If you’ve been following the stock market over the past 30 years or so, then you are probably well aware of the fact that bubbles occur and eventually they burst. It happened a little over 15 years ago with the tech bubble, followed less than 5 years after that by the housing bubble. Those bursts were felt throughout the markets and the country. billions of dollars were lost during those bubble bursts, along with jobs in many sectors and homes in many regions. Why am I bringing this up? Well, I’m using it as a reminder that despite how good things may be–and let’s not kid ourselves, the stock market is still trending upwards–there will come a time when the fun ends. After all, what goes up, eventually comes down. So what can you, as a retirement investor do to take advantage of the good fortunes while also protecting yourself (as best as possible) from the bad? Diversify and make sure to review your investments at multiple periods throughout the year or when you hear of market changes. Diversification spreads the risk around and prevents all your money from going into one area of the market. If you diversify, you can limit the damage that a downturn in one market sector can do to your portfolio as a whole. Of course, along with diversifying, you want to track your investments. That means checking your portfolio at regular intervals and checking it when you hear of changes within market sectors that you are invested in. Tech companies struggling? Make sure your tech investments are safe. Homebuilding ramping up? Maybe you should look to make some investments in that area. Those are just a couple of examples. If you need help with your portfolio or just want to talk about your risk appetite, you should of course speak with a certified financial planner, wealth manager, or investment professional.
I’ve touted the importance of diversification here in many posts over the past few years. While it may seem like diversification is the cure-all for any portfolio, I should remind you that regardless of whether you diversify or not, investing is still a risky endeavor that way more often than not involves a lot of luck. That’s not to say you still can research a stock or company you invest in and do your homework–that helps immensely to determine strong performing stocks and to avoid ones that tend to be more volatile. However, no matter how the stock has performed over the past 10 years, or whatever timeline your research covers, that still doesn’t mean it can’t go sideways. What diversification does is to help you to lessen the damage that can happen to your portfolio if a stock does go sideways. Diversification allows you portfolio to absorb the loss because that loss is, ideally, not a large overall portion of the investments in the portfolio. Furthermore, if you invested in other stocks on the rise, your loss could potentially be covered by the growth of other investments. Again, I want to reiterate, though, that diversification will not automatically lead to portfolio growth or success in investing. It will just make the inevitable losses (yes, every portfolio loses money at some point if you invest long enough) palatable and less damaging. No matter what you do investing, at it’s core, is a game of luck. So, are you feeling lucky?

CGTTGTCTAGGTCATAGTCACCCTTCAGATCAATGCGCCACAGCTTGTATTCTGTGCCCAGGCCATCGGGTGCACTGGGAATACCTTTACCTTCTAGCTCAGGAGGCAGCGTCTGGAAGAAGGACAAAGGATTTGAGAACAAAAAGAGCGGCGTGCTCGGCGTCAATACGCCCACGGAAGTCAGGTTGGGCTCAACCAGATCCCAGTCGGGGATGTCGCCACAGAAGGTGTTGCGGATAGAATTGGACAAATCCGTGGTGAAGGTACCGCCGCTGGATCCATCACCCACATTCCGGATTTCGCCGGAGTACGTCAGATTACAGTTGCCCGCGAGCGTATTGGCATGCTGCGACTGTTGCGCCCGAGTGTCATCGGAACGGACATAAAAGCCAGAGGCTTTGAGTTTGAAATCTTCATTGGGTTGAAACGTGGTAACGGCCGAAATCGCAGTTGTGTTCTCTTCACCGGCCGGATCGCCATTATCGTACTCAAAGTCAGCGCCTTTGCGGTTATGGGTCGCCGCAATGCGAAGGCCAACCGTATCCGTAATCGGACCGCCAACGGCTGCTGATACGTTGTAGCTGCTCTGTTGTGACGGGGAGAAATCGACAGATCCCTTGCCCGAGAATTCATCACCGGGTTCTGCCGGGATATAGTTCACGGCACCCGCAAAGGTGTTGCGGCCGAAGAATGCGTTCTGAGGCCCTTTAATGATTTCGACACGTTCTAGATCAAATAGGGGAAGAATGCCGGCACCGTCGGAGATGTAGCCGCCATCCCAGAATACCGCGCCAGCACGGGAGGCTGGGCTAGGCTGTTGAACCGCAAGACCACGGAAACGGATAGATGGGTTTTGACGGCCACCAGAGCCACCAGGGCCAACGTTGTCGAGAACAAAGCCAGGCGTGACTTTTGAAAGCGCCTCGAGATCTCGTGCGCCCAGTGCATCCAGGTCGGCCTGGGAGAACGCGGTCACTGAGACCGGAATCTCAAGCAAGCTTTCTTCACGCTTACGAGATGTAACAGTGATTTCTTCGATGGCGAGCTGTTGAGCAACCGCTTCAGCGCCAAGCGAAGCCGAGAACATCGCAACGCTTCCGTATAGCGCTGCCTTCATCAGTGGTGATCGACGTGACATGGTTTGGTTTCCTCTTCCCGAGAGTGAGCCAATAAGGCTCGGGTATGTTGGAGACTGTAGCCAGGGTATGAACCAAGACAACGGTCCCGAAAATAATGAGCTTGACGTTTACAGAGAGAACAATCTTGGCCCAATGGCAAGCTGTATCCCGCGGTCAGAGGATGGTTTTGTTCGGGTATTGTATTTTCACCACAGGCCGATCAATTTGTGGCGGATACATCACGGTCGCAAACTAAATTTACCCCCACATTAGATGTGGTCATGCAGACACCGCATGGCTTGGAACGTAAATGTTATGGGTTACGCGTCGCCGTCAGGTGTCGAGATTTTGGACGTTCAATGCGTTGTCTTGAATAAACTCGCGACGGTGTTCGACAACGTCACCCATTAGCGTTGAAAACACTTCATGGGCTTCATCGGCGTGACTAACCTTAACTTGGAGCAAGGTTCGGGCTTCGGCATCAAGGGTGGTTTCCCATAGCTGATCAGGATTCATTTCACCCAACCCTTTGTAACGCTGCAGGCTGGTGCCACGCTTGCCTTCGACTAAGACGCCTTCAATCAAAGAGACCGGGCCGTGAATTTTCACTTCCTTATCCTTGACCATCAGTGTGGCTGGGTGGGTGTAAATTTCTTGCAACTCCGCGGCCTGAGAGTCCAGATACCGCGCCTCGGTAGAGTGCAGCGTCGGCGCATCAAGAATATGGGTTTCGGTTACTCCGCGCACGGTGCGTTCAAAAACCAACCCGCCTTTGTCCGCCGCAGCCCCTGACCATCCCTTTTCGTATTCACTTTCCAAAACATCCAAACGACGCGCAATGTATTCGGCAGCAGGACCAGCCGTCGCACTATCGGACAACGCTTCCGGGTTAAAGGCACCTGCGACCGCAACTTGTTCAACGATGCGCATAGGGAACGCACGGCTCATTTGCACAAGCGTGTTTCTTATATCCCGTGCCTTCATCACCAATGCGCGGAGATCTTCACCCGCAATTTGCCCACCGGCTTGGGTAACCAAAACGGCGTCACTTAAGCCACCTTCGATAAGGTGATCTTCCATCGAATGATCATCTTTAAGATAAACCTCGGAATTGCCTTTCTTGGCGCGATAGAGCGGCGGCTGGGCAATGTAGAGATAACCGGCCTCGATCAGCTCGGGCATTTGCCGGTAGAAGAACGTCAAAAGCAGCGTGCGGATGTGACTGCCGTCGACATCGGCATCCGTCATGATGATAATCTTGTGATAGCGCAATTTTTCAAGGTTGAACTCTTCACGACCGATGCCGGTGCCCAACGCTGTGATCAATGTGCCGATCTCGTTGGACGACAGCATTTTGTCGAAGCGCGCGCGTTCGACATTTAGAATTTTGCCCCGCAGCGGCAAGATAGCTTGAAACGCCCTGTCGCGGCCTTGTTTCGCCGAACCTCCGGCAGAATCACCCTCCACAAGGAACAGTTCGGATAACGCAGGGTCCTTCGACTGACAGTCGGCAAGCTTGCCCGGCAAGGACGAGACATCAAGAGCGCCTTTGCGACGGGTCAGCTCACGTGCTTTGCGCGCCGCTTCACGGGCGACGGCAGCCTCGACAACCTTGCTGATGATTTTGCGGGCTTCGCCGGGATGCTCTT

Diversification is important to your portfolio. It spreads your risk around and prevents a market downturn from completely decimating your portfolio by ensuring that all your money isn’t tied up in one sector or one type of stock. Remember, some areas of the markets will get hit harder than others. I’ve mentioned various ways to diversify–such as investing in unrelated market sectors, investing in companies of various sizes, having different investment vehicles. What I haven’t really talked about is going international as part of your diversification. Having some investments in international companies–or companies based outside the U.S. and Canada–can be a smart move as it can allow you to take advantage of other markets that may be on the rise. There are lots of companies around the world that are well-known and just as financially strong, or growing exponentially, like American companies. There may also be some markets not found in the U.S. that can offer strong returns or which are growing quickly. Keep in mind that the U.S. won’t be able to dominate the markets forever and eventually foreign markets will emerge that can provide solid growth and returns. Now, I am not encouraging you to invest in any/all international markets or just any company not based in the U.S. You will still want to do research and make sure you are making a smart investment. And you will probably want to keep your international investments on the smaller side compared to your investment in U.S.-based markets and companies. If you are thinking about investing in international companies or markets, you should speak with a certified financial advisor, wealth manager, or investment professional to make sure it’s the right choice for you and your money.